I watched the presentation on 60 Minutes about Flash Boys, the new book by Michael Lewis. Lewis also wrote a relatively detailed piece in the NYT. I've got a copy of the book on order and presumably will have additional comments once digested. In the meantime, I thought I would offer a few observations.
Discussions of high frequency trading ("HTF") often involve an apples to oranges problem that sometimes makes the area difficult to follow. To some degree, HFT involves the use of technology to gain small but profitable advantages in the market. HFT is able to do so through the use of technology. As the discussion of IEX shows, the advantages of this technology can be reduced through other technological advances such as the institution of a speed bump. Thus, the market evolves and participants respond.
Those are the apples. The oranges are where HFT is based upon advance access to information before it is disseminated to the entire market. On example of advance access occurred when newsfeeds were distributed directly to HFT traders before the information was available to the public. This practice has ended as a resutl of pressure from the NY Attorney Generals Office. Eric Schneiderman, the NY AG, explained in a speech:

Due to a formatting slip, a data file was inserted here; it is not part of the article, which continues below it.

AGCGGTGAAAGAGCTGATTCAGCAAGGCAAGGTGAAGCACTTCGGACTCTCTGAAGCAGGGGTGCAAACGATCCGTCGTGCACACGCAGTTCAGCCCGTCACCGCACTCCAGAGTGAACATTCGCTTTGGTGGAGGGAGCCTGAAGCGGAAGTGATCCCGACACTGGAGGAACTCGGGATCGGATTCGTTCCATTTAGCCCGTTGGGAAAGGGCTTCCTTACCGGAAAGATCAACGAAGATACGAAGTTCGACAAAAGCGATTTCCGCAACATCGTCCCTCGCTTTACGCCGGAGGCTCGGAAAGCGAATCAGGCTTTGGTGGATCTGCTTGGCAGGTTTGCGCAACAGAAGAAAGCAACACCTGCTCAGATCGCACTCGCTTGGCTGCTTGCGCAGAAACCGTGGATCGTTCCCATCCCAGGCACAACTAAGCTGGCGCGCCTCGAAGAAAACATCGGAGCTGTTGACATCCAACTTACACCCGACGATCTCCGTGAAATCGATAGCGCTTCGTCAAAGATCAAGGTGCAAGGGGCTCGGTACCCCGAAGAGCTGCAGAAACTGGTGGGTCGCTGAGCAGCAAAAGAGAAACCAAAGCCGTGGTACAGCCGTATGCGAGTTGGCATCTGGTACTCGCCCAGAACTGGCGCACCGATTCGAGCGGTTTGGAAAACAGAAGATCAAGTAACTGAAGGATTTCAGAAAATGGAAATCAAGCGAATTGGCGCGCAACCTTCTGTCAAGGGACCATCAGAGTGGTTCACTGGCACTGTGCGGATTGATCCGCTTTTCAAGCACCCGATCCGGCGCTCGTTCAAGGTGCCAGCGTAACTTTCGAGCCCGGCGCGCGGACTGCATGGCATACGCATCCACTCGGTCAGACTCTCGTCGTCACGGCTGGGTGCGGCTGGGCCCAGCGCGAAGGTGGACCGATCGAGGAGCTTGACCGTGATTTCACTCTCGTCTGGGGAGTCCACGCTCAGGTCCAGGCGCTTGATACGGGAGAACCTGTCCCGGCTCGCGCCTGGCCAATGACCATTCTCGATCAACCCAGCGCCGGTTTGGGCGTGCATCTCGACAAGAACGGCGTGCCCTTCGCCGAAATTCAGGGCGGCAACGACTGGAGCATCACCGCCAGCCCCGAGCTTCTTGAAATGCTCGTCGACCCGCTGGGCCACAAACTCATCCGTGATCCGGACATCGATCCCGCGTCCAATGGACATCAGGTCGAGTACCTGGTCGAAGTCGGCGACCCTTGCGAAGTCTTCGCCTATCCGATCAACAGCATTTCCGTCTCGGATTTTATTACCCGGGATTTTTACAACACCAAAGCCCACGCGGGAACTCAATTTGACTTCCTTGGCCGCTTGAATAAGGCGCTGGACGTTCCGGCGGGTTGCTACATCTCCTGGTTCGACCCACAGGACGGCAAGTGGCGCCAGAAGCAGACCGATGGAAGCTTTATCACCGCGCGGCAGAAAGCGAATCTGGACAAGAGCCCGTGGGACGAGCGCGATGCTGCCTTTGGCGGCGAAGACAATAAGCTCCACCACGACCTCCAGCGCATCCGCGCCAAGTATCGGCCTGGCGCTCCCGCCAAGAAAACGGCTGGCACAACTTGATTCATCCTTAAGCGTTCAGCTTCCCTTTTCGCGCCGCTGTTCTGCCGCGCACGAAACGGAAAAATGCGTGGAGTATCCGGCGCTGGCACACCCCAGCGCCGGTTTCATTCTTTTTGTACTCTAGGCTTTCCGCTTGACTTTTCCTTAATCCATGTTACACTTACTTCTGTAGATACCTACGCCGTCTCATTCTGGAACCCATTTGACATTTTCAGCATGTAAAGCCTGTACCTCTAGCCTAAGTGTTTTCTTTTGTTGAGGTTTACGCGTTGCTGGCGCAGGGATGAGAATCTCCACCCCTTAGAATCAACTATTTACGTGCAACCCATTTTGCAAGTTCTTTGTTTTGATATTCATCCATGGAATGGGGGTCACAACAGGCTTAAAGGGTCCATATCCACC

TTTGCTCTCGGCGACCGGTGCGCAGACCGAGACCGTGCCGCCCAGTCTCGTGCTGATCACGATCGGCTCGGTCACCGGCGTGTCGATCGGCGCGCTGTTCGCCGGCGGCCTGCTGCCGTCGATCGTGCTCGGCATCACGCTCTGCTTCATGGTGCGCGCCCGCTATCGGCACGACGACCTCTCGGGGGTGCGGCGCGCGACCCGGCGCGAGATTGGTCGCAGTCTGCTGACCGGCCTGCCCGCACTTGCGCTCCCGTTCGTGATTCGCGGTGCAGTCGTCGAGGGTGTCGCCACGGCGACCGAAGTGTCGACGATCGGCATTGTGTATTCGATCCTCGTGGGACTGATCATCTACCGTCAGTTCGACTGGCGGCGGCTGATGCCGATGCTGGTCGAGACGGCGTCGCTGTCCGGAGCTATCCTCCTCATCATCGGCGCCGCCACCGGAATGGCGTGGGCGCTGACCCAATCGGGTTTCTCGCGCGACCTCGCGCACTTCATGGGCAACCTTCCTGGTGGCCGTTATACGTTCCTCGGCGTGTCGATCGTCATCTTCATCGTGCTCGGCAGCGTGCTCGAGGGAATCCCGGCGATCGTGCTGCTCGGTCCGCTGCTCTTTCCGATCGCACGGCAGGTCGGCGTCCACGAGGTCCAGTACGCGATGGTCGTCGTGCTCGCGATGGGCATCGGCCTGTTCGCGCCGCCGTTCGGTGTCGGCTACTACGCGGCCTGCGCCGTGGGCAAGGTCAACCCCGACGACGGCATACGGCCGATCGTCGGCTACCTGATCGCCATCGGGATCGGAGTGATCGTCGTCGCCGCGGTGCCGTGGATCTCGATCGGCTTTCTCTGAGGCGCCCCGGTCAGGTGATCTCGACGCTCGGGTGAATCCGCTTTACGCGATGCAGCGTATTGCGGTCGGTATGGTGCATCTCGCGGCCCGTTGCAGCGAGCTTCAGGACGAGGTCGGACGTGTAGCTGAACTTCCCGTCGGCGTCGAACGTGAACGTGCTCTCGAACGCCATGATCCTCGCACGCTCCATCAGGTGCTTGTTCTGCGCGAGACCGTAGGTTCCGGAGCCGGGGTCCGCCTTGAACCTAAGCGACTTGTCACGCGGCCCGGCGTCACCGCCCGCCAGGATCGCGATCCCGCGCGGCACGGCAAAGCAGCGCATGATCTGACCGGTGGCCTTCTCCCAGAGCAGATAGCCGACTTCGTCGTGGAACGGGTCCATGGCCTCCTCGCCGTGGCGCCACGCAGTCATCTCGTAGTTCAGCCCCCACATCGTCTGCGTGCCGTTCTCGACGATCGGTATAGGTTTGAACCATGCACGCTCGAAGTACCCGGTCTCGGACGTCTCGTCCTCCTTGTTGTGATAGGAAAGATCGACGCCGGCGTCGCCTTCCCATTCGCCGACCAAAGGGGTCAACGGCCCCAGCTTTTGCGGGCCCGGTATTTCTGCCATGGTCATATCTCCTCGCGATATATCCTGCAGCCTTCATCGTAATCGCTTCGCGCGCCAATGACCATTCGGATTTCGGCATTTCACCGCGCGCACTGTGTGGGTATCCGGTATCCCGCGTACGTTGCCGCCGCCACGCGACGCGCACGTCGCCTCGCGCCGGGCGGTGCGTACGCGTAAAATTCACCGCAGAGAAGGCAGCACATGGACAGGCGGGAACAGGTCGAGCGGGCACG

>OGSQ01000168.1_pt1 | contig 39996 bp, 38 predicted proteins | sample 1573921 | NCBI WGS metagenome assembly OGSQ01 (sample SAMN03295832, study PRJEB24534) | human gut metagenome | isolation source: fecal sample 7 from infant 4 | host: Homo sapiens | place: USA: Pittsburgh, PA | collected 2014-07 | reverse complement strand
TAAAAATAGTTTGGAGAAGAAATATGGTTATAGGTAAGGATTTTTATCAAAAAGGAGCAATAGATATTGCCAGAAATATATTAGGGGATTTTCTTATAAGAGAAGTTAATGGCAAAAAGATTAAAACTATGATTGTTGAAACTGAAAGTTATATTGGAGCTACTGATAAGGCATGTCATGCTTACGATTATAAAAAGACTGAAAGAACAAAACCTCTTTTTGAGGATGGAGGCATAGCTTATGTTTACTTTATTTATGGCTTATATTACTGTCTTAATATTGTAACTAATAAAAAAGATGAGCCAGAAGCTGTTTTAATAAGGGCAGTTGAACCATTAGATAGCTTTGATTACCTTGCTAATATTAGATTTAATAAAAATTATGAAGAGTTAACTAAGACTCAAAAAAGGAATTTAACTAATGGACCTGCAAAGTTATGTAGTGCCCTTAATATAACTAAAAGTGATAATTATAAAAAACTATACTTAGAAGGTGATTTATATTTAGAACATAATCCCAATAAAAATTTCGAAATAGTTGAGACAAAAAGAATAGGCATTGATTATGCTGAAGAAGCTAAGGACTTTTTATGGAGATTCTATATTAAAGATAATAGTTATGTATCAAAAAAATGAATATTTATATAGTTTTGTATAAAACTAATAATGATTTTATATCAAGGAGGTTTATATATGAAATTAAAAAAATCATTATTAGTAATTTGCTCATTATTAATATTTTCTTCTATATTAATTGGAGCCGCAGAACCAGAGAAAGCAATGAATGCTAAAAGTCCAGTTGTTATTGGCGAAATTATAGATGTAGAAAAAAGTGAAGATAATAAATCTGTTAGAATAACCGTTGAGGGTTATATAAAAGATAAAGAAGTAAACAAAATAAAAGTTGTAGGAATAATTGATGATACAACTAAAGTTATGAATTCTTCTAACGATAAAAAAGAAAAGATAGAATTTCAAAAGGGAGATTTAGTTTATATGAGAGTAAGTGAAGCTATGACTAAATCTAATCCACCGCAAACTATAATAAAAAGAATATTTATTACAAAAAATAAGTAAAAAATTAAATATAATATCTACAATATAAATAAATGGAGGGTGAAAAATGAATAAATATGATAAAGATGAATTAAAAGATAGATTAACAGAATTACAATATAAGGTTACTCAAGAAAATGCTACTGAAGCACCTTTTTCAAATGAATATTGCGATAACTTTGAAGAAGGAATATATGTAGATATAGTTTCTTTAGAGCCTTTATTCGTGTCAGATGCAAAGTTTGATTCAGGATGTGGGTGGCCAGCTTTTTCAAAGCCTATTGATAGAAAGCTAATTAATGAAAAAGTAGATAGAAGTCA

- What we learned was, these major services were selling subscriptions directly to high-frequency traders, who were seeing the information a split second earlier than investors relying on services like Bloomberg and Dow Jones – and that was enough, again, for them to move the markets. So, after discussion with our office’s Investor Protection Bureau, again, to their credit, Business Wire stepped up and changed its policies to stop selling direct subscriptions to high-frequency traders.
Yet this shut down only one source of information provided to traders before it reached the market. The stock exchanges sell proprietary data feeds to traders who obtain the information at the same time it is given to the securities information processors (SIP) for dissemination over the consolidated tape. Because the information takes a brief period of time to be consolidated and distributed through the SIP, those receiving the feed directly from the stock exchanges essentially get an advance peak at the direction of the market.
The response by IEX addresses the apples. It does not address the oranges associated with advance disclosure. To the extent there is an "unfairness" in the market, it comes from the ability to trade not because of genuine risk taking or the development of technology that facilitates profit making on information disclosed to the entire market, but because one can buy the information before anyone else learns about it.
The market seems able to handle the apples. The oranges look to require a regulatory response.